When both Chris and Brady enter college hockey, their Junior league will have made them faster, stronger and more mature players to increase their success and their level of competition in college. “Both have the competitive desire to play NCAA hockey,” Jeff said. “The first step is seeing the road you’re getting onto and second, both players were offered contracts prior to the draft so they can focus on getting faster and stronger.”

Nitchen wants to make it to higher levels of hockey and is using Juniors to commit his lifestyle to hockey in hopes of making it to an NCAA team.

“I chose to go to Juniors mostly because I want to play college hockey at some point. I’ll get more looks from college scouts in Juniors,” said Nitchen. He’s hoping to eventually advance to a higher tier of Junior hockey and from there to join any NCAA Division I program that will offer him a shot.

In all sports, teams and leagues can be stepping stones. They develop skills in high competition with repetition. Junior leagues in hockey are just that, a stone on the path to college or a professional league.

Jake Christofferson

Jake Christofferson, former Monarch Coyote – ACHA Colorado State

College may also be a stone. It is yet another opportunity for athletes straight out of high school to eventually find there way to a professional league.

There are two college options in the U.S.: NCAA Division I and Division III, or the American Collegiate Hockey Association (ACHA) Division I, II, or III.

Current professional hockey players like Paul Stastny, former NCAA Division I University of Denver Pioneer and current NHL St. Louis Blues Center, and NHL Colorado Avalanche Defensemen Erik Johnson, former NCAA Division I University of Minnesota Gopher are two examples of how playing for college teams can help a player reach his goal of making it to the NHL.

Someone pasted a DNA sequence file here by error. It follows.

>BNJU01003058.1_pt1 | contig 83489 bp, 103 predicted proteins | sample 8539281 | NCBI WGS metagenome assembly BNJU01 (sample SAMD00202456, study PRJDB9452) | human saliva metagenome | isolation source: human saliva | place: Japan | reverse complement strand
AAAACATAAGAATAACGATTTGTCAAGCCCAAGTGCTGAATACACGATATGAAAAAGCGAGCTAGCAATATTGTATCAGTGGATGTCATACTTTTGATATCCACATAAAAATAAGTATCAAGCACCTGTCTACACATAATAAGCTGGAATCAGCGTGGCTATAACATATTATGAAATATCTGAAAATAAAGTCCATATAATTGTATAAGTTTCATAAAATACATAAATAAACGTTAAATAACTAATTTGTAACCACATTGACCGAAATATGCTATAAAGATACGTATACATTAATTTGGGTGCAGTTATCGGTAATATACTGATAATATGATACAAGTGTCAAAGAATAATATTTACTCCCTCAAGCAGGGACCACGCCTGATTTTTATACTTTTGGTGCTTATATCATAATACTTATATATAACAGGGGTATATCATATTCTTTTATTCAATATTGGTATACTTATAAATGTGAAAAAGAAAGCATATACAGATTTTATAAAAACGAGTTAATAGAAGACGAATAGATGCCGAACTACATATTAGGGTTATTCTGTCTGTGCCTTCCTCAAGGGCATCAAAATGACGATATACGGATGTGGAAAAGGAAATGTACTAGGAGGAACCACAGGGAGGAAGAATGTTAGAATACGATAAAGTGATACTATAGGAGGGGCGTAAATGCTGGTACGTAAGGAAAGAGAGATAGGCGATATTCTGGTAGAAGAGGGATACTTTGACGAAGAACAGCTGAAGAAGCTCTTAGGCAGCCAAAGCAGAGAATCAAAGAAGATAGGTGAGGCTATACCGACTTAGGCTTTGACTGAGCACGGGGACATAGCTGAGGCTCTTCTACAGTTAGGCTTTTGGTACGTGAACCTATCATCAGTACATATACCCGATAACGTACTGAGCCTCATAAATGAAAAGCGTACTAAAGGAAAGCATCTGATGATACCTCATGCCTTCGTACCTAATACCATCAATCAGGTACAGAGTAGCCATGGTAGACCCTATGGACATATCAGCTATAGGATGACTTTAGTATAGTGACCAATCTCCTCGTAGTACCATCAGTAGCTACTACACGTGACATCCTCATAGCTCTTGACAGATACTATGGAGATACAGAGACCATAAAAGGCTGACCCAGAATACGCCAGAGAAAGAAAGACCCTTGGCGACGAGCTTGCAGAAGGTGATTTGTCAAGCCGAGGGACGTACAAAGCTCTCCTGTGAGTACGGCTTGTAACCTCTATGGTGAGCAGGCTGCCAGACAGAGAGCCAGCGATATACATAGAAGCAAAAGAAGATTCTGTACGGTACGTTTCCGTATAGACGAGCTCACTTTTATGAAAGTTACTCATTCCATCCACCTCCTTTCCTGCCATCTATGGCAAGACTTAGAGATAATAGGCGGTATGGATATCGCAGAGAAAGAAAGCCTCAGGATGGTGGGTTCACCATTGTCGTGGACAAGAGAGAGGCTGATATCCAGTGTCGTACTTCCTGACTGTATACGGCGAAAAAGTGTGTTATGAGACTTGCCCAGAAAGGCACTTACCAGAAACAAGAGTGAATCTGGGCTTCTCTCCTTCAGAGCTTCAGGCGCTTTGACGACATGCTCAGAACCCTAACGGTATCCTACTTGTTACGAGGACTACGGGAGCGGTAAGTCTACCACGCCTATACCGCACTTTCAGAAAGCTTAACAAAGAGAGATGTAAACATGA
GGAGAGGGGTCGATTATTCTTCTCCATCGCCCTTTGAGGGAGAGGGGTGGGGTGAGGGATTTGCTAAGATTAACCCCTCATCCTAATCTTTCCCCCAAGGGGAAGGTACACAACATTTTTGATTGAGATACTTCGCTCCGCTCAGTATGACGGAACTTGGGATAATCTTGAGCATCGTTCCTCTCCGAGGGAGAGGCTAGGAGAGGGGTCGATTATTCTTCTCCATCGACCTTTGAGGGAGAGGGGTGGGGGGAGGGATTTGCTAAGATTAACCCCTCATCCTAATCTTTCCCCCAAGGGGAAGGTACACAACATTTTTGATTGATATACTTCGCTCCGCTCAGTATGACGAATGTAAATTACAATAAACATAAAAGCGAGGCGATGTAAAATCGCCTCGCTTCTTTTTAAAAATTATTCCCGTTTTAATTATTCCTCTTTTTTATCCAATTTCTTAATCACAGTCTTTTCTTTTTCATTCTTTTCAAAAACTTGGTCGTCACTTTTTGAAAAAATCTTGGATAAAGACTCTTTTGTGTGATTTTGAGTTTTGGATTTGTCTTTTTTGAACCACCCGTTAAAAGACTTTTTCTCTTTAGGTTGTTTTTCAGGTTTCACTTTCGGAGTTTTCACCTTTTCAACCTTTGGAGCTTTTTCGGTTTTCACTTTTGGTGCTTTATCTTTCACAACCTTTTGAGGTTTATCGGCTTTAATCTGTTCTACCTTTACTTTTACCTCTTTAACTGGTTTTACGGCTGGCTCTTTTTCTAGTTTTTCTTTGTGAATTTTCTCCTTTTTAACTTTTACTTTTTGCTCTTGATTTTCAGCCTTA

These professional players used Junior leagues to pursue high level college programs that excel them to professional leagues.

Meilnicki big stop against Monarch - Photo by Jack Eberhard

Meilnicki big stop against Monarch – Photo by Jack Eberhard

The recently hired Mullen high school hockey coach, Devon Brady, traveled between both college leagues from NCAA Division III Hamline University in Minnesota to ACHA Division I University of Arizona.”These collegiate club teams (ACHA) are producing competitive hockey,” Jeff said, “Teams like Arizona State are going NCAA Division I out of ACHA.” Similarly, he referenced Robert Morris (a former ACHA college team) who will now be playing in the same league as the Air Force Academy.

There are a collection of options for hockey players straight out of high school looking to extend their career. Each path is specific to each player, whether it be developing skills in a Junior league or pursuing college career right out of high school.

Chris Nitchen and Brady Mielnicki of the Cherry Creek Bruins have a good shot for extending their hockey careers. “There is no doubt that both players will be playing NCAA hockey,” said Bruins Head Coach Jeff Mielnicki. “They may need a little seasoning in Juniors, but they will get there.”